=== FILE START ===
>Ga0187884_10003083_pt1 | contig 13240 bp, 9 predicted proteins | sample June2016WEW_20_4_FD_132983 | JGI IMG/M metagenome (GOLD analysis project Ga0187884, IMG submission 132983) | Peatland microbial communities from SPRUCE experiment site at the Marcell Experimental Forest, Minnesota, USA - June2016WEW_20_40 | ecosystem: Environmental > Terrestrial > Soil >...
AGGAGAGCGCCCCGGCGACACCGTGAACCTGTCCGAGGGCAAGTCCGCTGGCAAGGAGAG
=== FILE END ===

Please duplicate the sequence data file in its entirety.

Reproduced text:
>Ga0187884_10003083_pt1 | contig 13240 bp, 9 predicted proteins | sample June2016WEW_20_4_FD_132983 | JGI IMG/M metagenome (GOLD analysis project Ga0187884, IMG submission 132983) | Peatland microbial communities from SPRUCE experiment site at the Marcell Experimental Forest, Minnesota, USA - June2016WEW_20_40 | ecosystem: Environmental > Terrestrial > Soil >...
AGGAGAGCGCCCCGGCGACACCGTGAACCTGTCCGAGGGCAAGTCCGCTGGCAAGGAGAG